Bernard Pivot (1935-2024) | Farewell to “King Read”

The journalists pass and the writers stay, with one exception: Bernard Pivot.


Posted at 1:25 a.m.

Updated at 6:09 a.m.

There is no equivalent in the French-speaking media world of a figure who will forever be associated with the pleasure and importance of reading. Creating Apostrophes in 1975, a show that he hosted live for 15 years at prime time and where the biggest names in literature appeared on his set, as well as Culture broth in 1991, Bernard Pivot democratized the book and its discussion on the small screen, making the writer an essential “pivot” in current affairs. With a big impact on bookstore sales, obviously.

It was not only in France that he played the role of smuggler, since his broadcasts were watched throughout the French-speaking world and, of course, in Quebec. “Moving to Pivot” was a consecration that a few local authors had the privilege of experiencing, notably Gaétan Soucy, Dany Laferrière and Robert Lalonde during the Paris Book Fair in 1999, where Quebec was the guest of honor . I still remember the excitement around the special episode of Culture broth recorded in Quebec in 1996, where the guests were Pierre Falardeau, Lise Bissonnette, Jacques Godbout, Joan Fraser, Neil Bissoondath and René-Daniel Dubois. It was Falardeau who had stolen the show, and we felt Pivot was very interested in the character, of whom he had read extracts from his pamphlet Freedom is not a brand of yogurtwhile Falardeau found the excitement around this special program a little “colonized”.

In fact, we watched Apostrophes And Culture broth especially to discover what animated the French intellectual world, because rants and scandals were frequent.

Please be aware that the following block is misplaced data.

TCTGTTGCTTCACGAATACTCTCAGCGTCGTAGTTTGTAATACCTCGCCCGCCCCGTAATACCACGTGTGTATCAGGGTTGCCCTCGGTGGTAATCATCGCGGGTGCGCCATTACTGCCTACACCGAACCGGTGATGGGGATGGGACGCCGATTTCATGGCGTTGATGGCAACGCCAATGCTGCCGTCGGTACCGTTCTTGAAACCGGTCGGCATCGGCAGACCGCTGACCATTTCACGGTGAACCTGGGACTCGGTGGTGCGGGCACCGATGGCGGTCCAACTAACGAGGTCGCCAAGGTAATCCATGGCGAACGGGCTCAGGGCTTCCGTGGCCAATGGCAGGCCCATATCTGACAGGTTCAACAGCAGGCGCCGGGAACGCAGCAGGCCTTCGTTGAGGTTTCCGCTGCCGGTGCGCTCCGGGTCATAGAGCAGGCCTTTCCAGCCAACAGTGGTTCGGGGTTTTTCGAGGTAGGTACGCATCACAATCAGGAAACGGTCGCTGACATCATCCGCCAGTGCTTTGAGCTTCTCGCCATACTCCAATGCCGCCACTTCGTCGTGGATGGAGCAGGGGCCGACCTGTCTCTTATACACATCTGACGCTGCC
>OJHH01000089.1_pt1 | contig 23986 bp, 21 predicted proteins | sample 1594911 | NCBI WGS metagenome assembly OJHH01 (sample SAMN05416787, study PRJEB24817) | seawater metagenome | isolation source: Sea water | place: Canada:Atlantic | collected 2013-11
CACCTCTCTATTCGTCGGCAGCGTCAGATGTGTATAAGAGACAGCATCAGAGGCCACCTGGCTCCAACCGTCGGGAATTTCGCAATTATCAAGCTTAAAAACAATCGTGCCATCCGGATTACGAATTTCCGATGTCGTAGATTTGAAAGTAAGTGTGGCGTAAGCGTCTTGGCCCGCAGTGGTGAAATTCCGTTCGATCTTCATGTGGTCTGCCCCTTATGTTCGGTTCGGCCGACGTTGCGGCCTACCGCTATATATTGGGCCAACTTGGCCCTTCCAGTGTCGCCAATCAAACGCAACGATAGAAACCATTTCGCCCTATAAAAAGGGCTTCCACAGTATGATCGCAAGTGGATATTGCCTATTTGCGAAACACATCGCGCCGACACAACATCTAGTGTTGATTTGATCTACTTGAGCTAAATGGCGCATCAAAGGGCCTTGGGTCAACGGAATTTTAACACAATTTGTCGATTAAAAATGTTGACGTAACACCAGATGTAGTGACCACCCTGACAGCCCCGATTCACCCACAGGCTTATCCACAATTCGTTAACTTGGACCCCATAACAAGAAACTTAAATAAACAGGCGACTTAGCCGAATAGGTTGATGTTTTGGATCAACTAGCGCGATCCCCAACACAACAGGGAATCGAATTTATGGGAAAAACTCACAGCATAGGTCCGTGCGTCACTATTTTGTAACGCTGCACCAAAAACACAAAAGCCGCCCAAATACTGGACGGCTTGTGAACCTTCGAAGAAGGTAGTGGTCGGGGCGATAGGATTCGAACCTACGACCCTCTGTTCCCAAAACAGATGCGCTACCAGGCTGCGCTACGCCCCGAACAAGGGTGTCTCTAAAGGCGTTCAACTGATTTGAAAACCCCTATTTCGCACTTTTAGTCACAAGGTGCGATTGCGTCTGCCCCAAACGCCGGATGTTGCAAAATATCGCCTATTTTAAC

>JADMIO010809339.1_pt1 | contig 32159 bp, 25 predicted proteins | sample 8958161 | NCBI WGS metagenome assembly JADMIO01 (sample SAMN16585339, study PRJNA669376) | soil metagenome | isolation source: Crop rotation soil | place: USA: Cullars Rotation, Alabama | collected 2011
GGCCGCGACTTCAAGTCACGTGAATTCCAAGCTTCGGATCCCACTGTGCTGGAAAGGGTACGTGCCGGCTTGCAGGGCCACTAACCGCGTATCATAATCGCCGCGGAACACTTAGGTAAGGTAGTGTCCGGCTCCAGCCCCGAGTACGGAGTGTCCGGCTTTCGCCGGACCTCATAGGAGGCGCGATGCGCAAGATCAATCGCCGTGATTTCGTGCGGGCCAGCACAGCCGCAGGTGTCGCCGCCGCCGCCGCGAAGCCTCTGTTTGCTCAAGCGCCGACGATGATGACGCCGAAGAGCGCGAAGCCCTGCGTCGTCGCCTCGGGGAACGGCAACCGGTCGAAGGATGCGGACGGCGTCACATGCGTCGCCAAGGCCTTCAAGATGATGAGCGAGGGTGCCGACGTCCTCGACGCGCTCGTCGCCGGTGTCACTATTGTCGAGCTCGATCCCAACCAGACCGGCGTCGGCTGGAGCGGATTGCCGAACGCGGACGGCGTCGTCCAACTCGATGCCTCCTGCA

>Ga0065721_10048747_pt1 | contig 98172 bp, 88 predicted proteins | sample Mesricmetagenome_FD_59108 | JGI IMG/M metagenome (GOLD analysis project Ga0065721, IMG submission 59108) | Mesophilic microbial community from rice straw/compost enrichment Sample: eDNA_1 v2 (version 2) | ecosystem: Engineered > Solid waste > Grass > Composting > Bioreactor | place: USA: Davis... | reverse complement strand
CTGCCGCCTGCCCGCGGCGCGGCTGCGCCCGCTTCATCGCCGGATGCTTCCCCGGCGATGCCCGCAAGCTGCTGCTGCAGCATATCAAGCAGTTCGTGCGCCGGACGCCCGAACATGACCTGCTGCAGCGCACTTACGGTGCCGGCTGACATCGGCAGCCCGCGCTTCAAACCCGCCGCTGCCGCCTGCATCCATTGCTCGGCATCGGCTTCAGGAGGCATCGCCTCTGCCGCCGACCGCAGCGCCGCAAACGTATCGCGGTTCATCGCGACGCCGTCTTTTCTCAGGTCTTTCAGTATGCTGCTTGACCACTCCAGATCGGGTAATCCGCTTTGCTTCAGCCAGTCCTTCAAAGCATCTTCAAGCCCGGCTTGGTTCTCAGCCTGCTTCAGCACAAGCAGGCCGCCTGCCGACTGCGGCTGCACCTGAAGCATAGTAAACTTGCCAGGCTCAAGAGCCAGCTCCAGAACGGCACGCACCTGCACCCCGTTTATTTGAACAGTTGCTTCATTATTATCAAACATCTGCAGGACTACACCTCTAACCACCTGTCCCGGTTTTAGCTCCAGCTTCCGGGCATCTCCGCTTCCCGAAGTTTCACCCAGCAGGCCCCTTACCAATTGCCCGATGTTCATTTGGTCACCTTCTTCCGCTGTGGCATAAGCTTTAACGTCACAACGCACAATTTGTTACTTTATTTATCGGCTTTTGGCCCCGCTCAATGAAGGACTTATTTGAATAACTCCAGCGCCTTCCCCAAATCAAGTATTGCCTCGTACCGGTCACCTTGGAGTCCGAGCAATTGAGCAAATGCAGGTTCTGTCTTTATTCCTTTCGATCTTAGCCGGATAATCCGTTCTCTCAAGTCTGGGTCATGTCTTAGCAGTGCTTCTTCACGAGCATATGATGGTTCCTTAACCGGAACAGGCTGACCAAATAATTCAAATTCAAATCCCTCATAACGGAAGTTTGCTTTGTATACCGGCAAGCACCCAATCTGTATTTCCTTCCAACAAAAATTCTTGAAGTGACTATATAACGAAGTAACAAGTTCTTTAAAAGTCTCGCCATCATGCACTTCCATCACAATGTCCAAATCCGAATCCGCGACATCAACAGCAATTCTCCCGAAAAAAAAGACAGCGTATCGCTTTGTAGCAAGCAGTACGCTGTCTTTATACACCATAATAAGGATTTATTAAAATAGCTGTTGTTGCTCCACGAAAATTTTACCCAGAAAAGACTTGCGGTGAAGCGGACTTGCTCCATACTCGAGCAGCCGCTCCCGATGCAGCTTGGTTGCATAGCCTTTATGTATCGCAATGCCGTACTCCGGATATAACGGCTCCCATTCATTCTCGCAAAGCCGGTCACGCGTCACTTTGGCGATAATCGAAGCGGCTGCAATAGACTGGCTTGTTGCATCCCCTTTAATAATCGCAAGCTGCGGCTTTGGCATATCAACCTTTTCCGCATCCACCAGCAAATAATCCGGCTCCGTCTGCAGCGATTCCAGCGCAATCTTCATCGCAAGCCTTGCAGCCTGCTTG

We never knew what was going to happen on this stage where things were smoking like chimneys, and even more fascinating was to see writers and thinkers messing around in this arena, severely criticized by Deleuze, who was sorry that literature was becoming a show. But like many viewers, I learned so much surrounding looking at books Apostrophes !

And all this in front of a Bernard Pivot who rarely lost his calm – except perhaps with the American writer Charles Bukowski, completely drunk on the set.






This moment appeared on a video cassette that I often watched, which brought together in one broadcast the best extracts fromApostrophes. For the young literary person that I was, it was a bit of an education for me on the sometimes surrealist Germanic chicanery, but also on the art of the interview. We could see Serge Gainsbourg pinching himself with Guy Béart, Denise Bombardier denouncing Gabriel Matzneff, Solzhenitsyn undoing the communist dream of many French intellectuals, the arrival of the “new philosophers”, Nabokov correcting Pivot on the myth of the “Lolita” …

Some extracts from his broadcasts have aged poorly in the light of the #metoo movement, which are today evidence, which made him say, after the Matzneff affair which broke out with the publication of the book The consent by Vanessa Springora, that “in the 1970s and 1980s, literature came before morality; today, morality comes before literature. Morally, this is progress. We are more or less the intellectual and moral products of a country and, above all, of an era.”